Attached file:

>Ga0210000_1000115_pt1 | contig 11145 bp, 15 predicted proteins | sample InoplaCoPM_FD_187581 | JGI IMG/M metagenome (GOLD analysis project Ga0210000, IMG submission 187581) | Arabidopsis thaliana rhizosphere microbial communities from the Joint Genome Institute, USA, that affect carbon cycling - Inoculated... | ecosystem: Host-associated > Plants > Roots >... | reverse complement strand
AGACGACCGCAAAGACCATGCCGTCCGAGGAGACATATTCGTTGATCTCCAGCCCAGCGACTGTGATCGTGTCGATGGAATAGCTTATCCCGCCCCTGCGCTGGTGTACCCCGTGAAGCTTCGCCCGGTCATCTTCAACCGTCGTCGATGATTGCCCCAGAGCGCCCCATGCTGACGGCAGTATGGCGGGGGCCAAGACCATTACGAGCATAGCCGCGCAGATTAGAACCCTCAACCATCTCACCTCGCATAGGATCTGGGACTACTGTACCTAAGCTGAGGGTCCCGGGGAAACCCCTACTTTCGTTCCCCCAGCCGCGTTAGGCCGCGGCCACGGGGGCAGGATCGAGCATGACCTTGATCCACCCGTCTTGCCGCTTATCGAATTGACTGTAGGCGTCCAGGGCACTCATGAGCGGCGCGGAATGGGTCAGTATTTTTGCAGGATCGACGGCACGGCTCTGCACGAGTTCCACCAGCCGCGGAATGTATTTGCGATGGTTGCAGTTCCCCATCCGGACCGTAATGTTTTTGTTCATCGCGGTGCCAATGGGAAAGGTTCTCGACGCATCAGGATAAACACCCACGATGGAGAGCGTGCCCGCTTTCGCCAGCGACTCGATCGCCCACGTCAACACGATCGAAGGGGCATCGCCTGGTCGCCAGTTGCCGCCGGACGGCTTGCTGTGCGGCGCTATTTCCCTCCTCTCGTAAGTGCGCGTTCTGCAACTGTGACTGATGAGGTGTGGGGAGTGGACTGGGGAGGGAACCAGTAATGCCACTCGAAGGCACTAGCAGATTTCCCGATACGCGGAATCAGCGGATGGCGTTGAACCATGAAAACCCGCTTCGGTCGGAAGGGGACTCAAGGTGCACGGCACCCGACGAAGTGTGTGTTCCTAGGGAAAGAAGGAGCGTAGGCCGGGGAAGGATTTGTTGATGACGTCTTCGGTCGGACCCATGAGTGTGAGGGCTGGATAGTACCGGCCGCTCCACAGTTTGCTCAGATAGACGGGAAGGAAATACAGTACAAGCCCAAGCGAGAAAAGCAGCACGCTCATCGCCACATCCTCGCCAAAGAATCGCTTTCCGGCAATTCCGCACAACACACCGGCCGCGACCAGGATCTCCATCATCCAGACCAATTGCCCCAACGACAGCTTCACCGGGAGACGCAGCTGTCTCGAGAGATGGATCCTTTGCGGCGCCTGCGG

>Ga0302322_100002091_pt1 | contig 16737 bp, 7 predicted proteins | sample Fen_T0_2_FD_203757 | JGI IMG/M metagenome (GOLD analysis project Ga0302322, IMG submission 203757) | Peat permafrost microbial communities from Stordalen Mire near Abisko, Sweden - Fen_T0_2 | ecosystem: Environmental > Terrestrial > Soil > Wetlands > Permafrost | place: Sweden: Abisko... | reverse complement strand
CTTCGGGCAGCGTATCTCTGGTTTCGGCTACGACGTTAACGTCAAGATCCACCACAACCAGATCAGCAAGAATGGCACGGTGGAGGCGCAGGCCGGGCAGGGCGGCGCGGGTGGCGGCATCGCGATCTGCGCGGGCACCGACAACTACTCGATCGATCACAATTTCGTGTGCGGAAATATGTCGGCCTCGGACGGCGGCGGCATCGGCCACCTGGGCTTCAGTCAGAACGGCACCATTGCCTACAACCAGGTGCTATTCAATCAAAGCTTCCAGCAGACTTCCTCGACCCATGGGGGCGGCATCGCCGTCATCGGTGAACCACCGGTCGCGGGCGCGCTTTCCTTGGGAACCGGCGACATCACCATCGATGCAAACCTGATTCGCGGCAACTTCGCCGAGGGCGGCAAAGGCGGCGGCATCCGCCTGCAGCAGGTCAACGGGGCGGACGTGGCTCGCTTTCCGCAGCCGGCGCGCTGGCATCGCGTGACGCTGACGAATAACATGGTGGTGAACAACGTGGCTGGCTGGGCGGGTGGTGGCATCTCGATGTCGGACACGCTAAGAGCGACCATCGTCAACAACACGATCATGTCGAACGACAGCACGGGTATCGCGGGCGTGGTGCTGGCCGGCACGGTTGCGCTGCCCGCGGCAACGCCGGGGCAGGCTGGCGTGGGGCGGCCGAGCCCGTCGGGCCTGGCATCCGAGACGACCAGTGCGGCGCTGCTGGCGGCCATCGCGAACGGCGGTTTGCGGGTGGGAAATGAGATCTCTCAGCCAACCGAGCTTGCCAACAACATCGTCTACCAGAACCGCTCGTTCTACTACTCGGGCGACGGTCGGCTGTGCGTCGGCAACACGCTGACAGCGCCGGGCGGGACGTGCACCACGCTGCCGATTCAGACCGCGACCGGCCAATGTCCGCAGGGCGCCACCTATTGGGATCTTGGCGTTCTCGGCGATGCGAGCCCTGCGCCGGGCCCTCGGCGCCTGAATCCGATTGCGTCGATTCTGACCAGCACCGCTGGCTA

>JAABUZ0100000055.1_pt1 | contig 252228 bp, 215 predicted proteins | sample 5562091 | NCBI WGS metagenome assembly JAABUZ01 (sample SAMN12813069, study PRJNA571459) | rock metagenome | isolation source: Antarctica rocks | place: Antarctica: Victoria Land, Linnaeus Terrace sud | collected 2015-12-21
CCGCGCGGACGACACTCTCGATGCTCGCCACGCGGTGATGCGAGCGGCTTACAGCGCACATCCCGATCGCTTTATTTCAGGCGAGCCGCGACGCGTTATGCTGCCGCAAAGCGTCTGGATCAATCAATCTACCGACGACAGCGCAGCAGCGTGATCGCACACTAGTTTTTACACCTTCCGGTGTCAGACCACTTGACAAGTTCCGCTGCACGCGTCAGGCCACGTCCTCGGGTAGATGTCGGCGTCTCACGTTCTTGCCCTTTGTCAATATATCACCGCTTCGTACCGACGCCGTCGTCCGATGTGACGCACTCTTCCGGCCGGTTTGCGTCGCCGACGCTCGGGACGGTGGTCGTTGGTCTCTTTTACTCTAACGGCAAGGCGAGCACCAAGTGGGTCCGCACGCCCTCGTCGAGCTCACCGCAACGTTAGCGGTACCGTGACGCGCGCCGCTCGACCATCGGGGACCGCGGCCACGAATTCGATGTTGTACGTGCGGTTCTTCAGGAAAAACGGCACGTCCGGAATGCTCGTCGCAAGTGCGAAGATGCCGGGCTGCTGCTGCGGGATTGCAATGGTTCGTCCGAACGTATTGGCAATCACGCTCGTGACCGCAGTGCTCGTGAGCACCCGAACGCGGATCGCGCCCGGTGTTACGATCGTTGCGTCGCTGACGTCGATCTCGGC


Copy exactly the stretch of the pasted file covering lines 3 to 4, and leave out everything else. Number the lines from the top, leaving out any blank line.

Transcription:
>Ga0302322_100002091_pt1 | contig 16737 bp, 7 predicted proteins | sample Fen_T0_2_FD_203757 | JGI IMG/M metagenome (GOLD analysis project Ga0302322, IMG submission 203757) | Peat permafrost microbial communities from Stordalen Mire near Abisko, Sweden - Fen_T0_2 | ecosystem: Environmental > Terrestrial > Soil > Wetlands > Permafrost | place: Sweden: Abisko... | reverse complement strand
CTTCGGGCAGCGTATCTCTGGTTTCGGCTACGACGTTAACGTCAAGATCCACCACAACCAGATCAGCAAGAATGGCACGGTGGAGGCGCAGGCCGGGCAGGGCGGCGCGGGTGGCGGCATCGCGATCTGCGCGGGCACCGACAACTACTCGATCGATCACAATTTCGTGTGCGGAAATATGTCGGCCTCGGACGGCGGCGGCATCGGCCACCTGGGCTTCAGTCAGAACGGCACCATTGCCTACAACCAGGTGCTATTCAATCAAAGCTTCCAGCAGACTTCCTCGACCCATGGGGGCGGCATCGCCGTCATCGGTGAACCACCGGTCGCGGGCGCGCTTTCCTTGGGAACCGGCGACATCACCATCGATGCAAACCTGATTCGCGGCAACTTCGCCGAGGGCGGCAAAGGCGGCGGCATCCGCCTGCAGCAGGTCAACGGGGCGGACGTGGCTCGCTTTCCGCAGCCGGCGCGCTGGCATCGCGTGACGCTGACGAATAACATGGTGGTGAACAACGTGGCTGGCTGGGCGGGTGGTGGCATCTCGATGTCGGACACGCTAAGAGCGACCATCGTCAACAACACGATCATGTCGAACGACAGCACGGGTATCGCGGGCGTGGTGCTGGCCGGCACGGTTGCGCTGCCCGCGGCAACGCCGGGGCAGGCTGGCGTGGGGCGGCCGAGCCCGTCGGGCCTGGCATCCGAGACGACCAGTGCGGCGCTGCTGGCGGCCATCGCGAACGGCGGTTTGCGGGTGGGAAATGAGATCTCTCAGCCAACCGAGCTTGCCAACAACATCGTCTACCAGAACCGCTCGTTCTACTACTCGGGCGACGGTCGGCTGTGCGTCGGCAACACGCTGACAGCGCCGGGCGGGACGTGCACCACGCTGCCGATTCAGACCGCGACCGGCCAATGTCCGCAGGGCGCCACCTATTGGGATCTTGGCGTTCTCGGCGATGCGAGCCCTGCGCCGGGCCCTCGGCGCCTGAATCCGATTGCGTCGATTCTGACCAGCACCGCTGGCTA